March 12, 2012 /
I Found a Cheap Wedding Photographer!
As in all professions and services, the wedding photography market is rife with a variety of professionals, some of whom are worthy of the “professional photographer” title while others are photographers in name only. The truth is that a search on the basis of cost will result in a vast range of options from cheapest to most expensive. In a previous article on the selection of a wedding photographer, I used the example of the discount stores.“If you see big differences in prices, it doesn’t necessarily mean one of the two is trying to con you. Take, for example, bargain basement products. No one really believes that buying a name brand means being tricked because the same item may be marked down 80% at discount stores. It just means that the name brand has more to offer in terms of quality and durability. For photographers, that means more experience, quality equipment, respect for the couple, time devoted to selecting and editing photos, reliability, photo and presentation quality personal attitude, creativity, business premises and many other parameters that unfortunately most couples ignore or are not aware of until it’s too late.”
In the same way that you would never shop from a bargain basement for your wedding day, you should be suspicious of photographers who offer you bargain prices. As the saying goes, “you get what you pay for.” How can a photographer respect his work and his product and, by extension, you as a client, if your special wedding moments are limited by amateur, repetitive photos taken at random? How can you get good work from a production based on a rough-and-ready philosophy? Your wedding photographs should be guided by rules related to both technical equipment and artistic approach. Such rules objectively make the difference and guarantee the result, as the professional photographer who has invested in his work supports his investment through to the final product, giving the couple the best possible outcome. Such a photographer can’t be bargain basement; he can’t come cheap.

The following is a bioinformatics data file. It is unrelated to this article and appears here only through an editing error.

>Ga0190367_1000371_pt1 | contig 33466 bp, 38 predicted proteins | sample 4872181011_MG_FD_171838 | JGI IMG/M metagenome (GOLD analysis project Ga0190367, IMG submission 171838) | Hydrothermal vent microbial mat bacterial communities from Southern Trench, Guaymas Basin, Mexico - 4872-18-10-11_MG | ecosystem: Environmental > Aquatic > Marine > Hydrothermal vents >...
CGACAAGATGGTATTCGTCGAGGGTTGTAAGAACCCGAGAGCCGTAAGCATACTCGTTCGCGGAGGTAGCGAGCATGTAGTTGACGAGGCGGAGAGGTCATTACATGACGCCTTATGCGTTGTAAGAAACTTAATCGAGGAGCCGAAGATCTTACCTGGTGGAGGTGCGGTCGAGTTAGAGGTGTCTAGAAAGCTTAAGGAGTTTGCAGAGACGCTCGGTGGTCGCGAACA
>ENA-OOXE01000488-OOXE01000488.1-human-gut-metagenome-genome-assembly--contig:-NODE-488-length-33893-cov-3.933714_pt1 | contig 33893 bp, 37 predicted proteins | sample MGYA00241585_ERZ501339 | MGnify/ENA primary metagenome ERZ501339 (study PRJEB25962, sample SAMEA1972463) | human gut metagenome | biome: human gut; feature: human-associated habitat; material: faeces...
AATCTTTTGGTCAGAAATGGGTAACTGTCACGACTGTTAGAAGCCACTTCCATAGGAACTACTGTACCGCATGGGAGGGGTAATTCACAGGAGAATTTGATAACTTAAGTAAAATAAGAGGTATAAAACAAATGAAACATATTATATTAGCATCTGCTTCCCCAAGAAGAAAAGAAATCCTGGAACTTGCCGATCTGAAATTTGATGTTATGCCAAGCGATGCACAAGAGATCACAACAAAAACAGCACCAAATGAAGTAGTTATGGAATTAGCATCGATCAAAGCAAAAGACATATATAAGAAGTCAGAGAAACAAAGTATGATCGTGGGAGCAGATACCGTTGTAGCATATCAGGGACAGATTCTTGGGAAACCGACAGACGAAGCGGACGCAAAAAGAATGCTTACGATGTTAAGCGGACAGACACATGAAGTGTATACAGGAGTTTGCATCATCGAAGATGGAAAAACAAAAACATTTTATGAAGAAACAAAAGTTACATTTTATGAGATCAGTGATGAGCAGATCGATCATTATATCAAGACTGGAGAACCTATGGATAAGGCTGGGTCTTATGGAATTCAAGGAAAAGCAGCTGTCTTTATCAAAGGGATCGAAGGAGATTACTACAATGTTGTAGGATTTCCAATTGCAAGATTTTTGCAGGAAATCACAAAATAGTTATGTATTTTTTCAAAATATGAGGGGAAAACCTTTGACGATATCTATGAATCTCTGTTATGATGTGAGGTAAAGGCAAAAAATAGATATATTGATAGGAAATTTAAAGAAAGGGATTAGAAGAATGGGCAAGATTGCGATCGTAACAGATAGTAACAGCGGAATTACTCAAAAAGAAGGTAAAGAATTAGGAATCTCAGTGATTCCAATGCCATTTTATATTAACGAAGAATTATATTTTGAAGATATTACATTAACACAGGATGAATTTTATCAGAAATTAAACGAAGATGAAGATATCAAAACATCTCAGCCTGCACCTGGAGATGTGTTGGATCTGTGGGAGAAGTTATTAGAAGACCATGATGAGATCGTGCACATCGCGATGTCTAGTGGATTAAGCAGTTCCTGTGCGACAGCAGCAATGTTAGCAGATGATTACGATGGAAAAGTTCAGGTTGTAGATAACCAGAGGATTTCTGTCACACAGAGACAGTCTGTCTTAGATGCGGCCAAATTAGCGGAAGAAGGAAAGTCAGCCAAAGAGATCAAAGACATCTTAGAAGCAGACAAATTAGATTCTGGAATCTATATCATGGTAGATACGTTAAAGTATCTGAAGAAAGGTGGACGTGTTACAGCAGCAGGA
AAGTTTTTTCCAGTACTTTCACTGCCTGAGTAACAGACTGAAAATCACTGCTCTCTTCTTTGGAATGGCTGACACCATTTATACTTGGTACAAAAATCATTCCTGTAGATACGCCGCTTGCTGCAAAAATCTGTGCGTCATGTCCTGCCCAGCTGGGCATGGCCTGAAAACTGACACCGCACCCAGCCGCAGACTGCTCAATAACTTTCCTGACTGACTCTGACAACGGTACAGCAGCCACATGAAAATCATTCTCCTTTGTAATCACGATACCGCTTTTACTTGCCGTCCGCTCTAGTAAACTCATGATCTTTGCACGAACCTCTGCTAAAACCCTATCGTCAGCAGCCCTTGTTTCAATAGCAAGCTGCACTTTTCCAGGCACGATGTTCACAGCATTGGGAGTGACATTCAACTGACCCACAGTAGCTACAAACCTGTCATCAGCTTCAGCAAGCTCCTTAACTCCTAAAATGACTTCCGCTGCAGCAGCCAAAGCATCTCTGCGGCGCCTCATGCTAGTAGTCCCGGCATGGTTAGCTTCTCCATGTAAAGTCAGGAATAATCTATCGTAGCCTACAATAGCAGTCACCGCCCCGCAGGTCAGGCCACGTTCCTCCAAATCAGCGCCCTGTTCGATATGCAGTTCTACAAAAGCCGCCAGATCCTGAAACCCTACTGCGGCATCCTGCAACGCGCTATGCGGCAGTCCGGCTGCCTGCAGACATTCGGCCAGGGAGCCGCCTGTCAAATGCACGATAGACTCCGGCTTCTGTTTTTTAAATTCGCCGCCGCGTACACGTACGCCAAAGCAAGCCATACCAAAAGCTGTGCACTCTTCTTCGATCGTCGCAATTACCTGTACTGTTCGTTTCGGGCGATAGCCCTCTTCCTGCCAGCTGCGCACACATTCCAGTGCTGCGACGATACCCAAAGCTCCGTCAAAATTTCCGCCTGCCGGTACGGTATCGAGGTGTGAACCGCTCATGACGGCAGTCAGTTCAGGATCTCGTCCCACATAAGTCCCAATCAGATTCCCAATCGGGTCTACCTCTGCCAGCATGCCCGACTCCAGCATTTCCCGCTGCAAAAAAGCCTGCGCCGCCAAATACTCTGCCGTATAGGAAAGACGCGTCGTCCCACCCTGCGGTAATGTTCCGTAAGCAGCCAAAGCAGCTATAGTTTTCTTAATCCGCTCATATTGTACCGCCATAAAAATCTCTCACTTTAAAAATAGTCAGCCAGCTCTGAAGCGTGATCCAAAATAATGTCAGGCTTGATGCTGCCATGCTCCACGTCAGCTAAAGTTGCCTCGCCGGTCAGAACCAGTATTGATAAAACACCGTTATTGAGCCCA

It has been observed particularly at trade shows that many photographers, after talking with the couple and getting to the topic of cost, end up offering discounts of 30 and 40%. That seems most suspect to me because if you think about it, it could mean one of two things: either the photographer was trying to get more money at the outset, or that along with a discount in the price, there will also be a discount in the quality, though this is never mentioned to the couple.